Donovan, Ollie talk national semifinal

ARLINGTON, Texas — The old Big East may be dead, but two of its players-turned-coaches are on the precipice of a national championship in 2014.

One is a disciple of Rick Pitino, the other learned under Jim Calhoun, they each played and coached under their mentors. Billy Donovan starred at Providence then later manned the bench as an assistant to Pitino at Kentucky. Kevin Ollie both played for and coached with Calhoun at UConn before the coaching legend retired in 2012. Now they each will put their own teams on the floor against each other for the second time this season in the Final Four.

“I just know with Coach Pitino, we were exposed to a lot,” Donovan said. “We were forced to coach, we were forced to teach. We were forced to break down film, individual instruction. We were forced to make decisions, preparation, all sorts of different things. I didn’t feel like when I became a head coach that there was any aspect of coaching that I wasn’t forced or wasn’t thrust upon me that I had to deal with, and I’m always thankful for that.”

While they’re only seven years apart in age, one is an accomplished head coach and the other in his second year at the helm of one of college basketball’s blue-blood programs.

Billy the Kid is a no longer a kid, four of the five national media members Gator Country recently spoke with called him a Hall of Famer. A national championship in North Texas would place Donovan tied for third on the list for most titles all-time with only John Wooden, Adolph Rupp and Mike Krzyzewski ahead of him on the list. It would also give him one more ring than his mentor Pitino. For Donovan, this weekend is about — among other things — an extension of legacy and a new type of accomplishment: reaching college basketball’s ultimate goal without the game’s best talent.

For Ollie, an NBA veteran and second-year head coach, it’s about inching out of Calhoun’s shadow and beginning to define his own path as a coach even if he’s doing it with some of Calhoun’s final recruiting classes. This Final Four is also more personal for UConn’s headman. It’s about family and coming home. He has a mother dealing with cancer and battling chemotherapy that he’s happy to have along for the ride.

“Yesterday she got cleared to fly and that was great news,” Ollie said. “I have her back in Connecticut with me, she’s been going through chemo with me at home. And my wife has done a beautiful job taking care of her and being there when I was able to continue to do my job. Just to see her get cleared, and she can come back home. She lives in Plano [Texas] here, and to come back home before her next surgery has just been a wonderful thing.”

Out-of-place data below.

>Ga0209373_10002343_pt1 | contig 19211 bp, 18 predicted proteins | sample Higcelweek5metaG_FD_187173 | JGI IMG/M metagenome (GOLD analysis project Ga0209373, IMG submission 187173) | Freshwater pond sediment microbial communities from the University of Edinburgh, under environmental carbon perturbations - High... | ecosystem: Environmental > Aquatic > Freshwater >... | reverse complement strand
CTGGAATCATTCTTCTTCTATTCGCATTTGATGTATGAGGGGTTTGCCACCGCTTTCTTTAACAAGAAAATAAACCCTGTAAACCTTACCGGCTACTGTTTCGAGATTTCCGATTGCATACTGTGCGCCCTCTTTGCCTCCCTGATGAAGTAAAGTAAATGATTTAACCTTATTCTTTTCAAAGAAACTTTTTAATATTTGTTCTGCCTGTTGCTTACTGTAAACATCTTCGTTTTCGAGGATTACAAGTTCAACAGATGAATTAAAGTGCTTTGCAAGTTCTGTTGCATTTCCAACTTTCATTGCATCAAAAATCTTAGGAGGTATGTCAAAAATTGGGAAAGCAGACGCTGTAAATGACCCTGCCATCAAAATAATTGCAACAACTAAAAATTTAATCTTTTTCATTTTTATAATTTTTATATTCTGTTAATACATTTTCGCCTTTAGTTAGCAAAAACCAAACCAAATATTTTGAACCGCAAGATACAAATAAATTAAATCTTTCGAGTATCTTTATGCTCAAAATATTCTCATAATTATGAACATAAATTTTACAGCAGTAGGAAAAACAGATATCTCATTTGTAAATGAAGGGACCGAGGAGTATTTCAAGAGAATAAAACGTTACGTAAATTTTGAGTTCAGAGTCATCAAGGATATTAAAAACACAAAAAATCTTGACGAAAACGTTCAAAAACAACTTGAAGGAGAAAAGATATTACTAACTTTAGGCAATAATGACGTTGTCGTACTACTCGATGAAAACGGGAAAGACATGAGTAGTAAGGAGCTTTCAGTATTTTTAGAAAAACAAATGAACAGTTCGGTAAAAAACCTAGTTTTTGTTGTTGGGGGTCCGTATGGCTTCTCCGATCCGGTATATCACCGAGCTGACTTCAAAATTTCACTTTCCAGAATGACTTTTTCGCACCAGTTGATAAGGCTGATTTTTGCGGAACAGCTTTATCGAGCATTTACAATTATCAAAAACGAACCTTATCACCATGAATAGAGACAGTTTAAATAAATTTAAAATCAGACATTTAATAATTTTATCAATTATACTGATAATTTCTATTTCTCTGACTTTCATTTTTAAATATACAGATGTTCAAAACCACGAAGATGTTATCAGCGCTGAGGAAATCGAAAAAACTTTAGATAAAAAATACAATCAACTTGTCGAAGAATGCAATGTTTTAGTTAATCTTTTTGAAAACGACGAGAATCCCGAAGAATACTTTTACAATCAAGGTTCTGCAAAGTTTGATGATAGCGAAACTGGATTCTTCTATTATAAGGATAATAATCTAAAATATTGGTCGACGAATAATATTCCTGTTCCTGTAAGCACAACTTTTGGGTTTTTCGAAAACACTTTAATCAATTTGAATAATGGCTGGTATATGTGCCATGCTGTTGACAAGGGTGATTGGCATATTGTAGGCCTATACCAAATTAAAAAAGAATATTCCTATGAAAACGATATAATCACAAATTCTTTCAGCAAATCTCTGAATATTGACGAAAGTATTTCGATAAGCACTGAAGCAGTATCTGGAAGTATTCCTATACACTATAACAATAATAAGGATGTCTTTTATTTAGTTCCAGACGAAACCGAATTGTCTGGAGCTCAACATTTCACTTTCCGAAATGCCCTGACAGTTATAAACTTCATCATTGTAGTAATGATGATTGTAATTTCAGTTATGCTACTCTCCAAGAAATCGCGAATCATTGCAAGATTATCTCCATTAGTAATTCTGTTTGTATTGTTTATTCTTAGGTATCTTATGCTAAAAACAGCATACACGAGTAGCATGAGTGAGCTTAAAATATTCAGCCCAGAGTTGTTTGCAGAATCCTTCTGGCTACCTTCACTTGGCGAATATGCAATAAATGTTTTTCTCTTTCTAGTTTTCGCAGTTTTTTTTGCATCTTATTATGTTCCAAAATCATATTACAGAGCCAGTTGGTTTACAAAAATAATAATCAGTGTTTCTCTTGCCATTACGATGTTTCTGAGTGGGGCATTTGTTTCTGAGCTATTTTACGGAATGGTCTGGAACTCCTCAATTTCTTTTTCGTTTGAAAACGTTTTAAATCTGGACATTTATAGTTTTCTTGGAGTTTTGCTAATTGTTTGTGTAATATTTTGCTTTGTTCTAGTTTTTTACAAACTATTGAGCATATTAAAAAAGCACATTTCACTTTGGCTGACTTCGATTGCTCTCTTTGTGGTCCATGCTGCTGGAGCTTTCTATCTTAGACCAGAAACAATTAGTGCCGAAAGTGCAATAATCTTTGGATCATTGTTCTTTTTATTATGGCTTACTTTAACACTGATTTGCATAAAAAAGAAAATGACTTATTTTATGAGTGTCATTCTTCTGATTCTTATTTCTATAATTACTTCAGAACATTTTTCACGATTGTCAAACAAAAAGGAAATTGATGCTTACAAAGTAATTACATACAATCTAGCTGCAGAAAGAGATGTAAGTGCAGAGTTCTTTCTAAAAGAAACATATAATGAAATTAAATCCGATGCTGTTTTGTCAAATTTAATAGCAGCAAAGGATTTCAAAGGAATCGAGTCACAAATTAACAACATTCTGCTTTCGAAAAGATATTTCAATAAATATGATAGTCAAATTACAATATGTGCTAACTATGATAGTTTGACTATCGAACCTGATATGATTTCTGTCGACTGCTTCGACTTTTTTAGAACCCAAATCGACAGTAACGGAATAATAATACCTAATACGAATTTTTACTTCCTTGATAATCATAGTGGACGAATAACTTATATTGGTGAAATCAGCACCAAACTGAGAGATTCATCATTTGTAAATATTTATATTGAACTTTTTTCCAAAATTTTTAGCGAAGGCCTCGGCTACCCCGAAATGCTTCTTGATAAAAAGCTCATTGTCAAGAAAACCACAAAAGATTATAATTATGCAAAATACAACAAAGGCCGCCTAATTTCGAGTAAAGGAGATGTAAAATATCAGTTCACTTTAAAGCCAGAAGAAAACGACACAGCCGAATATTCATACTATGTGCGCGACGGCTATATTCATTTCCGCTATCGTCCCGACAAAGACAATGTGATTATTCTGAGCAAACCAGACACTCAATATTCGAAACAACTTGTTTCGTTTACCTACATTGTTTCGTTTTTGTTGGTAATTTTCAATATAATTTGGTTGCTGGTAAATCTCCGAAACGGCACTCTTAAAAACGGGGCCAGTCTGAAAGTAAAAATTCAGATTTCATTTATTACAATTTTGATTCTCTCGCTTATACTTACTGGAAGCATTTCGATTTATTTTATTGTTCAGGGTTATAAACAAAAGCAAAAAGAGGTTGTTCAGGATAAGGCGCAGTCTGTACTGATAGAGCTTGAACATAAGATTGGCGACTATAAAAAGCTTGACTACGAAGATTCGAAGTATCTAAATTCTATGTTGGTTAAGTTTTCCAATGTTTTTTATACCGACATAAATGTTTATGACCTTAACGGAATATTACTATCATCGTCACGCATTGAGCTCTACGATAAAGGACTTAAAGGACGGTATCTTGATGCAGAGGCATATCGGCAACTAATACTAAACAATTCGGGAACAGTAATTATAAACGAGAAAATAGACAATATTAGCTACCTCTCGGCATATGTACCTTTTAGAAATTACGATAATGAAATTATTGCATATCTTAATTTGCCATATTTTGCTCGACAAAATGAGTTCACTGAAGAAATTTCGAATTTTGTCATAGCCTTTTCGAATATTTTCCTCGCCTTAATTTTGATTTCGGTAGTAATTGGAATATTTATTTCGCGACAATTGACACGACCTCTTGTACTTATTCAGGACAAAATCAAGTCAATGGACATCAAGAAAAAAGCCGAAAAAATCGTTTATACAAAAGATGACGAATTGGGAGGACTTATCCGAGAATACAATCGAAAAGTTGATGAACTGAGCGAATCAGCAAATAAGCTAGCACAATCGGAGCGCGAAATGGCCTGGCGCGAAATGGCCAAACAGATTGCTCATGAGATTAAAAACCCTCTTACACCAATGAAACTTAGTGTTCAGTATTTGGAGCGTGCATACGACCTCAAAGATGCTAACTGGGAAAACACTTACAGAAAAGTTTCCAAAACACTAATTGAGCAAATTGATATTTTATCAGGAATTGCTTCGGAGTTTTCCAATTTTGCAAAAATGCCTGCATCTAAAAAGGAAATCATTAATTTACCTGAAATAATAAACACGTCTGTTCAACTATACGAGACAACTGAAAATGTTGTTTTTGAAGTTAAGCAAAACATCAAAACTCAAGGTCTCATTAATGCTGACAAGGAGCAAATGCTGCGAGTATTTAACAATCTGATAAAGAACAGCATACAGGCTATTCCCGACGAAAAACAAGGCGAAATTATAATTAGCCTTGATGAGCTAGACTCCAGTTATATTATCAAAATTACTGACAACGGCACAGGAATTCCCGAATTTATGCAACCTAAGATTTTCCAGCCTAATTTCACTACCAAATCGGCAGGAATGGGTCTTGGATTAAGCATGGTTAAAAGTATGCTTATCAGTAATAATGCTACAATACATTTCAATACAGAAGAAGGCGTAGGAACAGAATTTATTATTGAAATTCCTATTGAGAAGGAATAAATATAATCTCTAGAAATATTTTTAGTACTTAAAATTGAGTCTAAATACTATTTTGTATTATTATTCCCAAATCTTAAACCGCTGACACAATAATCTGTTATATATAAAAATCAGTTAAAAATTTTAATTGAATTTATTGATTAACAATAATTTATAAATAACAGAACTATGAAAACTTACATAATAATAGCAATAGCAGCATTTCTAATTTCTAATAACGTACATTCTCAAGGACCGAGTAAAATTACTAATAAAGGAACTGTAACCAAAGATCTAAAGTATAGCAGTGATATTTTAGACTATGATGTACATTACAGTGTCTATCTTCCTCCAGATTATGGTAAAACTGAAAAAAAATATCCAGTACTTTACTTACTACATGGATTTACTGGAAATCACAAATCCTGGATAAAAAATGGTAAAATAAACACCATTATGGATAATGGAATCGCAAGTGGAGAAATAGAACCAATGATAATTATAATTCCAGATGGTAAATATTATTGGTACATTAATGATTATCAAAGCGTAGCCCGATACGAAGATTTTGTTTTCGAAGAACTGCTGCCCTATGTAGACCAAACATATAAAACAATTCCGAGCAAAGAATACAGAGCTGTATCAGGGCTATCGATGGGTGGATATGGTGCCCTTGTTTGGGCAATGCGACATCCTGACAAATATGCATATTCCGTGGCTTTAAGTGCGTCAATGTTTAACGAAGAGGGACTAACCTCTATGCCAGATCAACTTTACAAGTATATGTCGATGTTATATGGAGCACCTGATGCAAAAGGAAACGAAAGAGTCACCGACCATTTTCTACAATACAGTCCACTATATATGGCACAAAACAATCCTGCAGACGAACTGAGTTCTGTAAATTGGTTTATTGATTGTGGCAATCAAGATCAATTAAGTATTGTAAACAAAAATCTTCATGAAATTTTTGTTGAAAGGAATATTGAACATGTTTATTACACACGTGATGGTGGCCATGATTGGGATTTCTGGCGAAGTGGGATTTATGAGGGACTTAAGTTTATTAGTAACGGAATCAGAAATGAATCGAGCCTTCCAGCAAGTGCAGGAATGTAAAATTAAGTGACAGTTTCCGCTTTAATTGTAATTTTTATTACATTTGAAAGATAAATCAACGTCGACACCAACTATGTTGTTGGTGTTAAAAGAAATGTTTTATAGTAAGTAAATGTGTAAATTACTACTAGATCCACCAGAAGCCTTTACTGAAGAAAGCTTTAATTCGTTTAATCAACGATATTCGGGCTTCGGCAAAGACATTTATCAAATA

Their teams are similarly structured with deep backcourts, helmed by talented senior leadership. For Florida, Scottie Wilbekin makes the whole thing go and for UConn, Shabazz Napier is more than just a handful for defenses to stop. Florida knows all too well about Napier’s exploits — the senior dropped 26 points on them in the early season non-conference matchup in Connecticut —  Florida lost by one point when Napier’s buzzer-beater won the game for the Huskies. But do talented backcourts advancing deep into the tournament mean that this is a “guard’s game?”

“Well,” Donovan said. “I think that when you get to this point in time in the season, you have to have everything. Certainly Connecticut’s got a great back court, but they have also got a really, really terrific front court.”

Saturday they’ll throw the ball up in the air and the two Big East alumni will find out who is better the second time around. Ollie talks about his team going to “level-five,” a summation of a togetherness and championship mentality he hopes his team will play with. If it sounds familiar it’s because Donovan preaches a similar thing to his team. So much so that his ultimatum to guard Scottie Wilbekin during the offseason was either change, and become part of the team or transfer and start over somewhere else.

“The whole of our team is better than the sums of its parts,” Ollie said. “We know that. The only way that we can get here and perform at the best possible way is for everybody to be focused in on us. And that’s our ultimate goal each and every day is, us. How can we improve as a team. Hopefully we can do that Saturday night.”

Donovan and his Gators hope that they don’t.

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Richard Johnson
Richard lives in Gainesville and prides himself in being a bonafide lifelong Alachua County Resident. He attends the University of Florida and is in his third year studying Telecommunications. He isn’t sure how he started loving football being the son of two immigrants that don’t care about the sport, but he has developed a borderline unhealthy obsession with it. In his free time, Richard watches other sports and is an avid fan of the Los Angeles Lakers and Tampa Bay Rays. He doesn’t like chocolate, knows Moe’s is better than Chipotle and drinks way too many Arnold Palmers. He also took up golf in the summer of 2012. That pursuit isn’t going well. You can listen to him talk about sports during the Cheapseats radio show on ESPN 850-WRUF or online at Follow him on Twitter at @RagjUF.


  1. UConn is a terrific program with a terrific coach. But one cannot ignore the realities. They are hoping for an out of body experience to beat us. We are hoping to be us. UConn is not going to be able to rely on bail out calls on a neutral court, and with the addition of C. Walk there will be added physicality by our front line on offense and on the boards simply because of the luxury of having him looming.

    Playing an extra guard that someone on UConn is going to have to keep up with if not Napier who has played more 39 minute games than anyone else still playing in the tournament, will be a tremendous advantage for us – one we did not have in the first game which we should have won.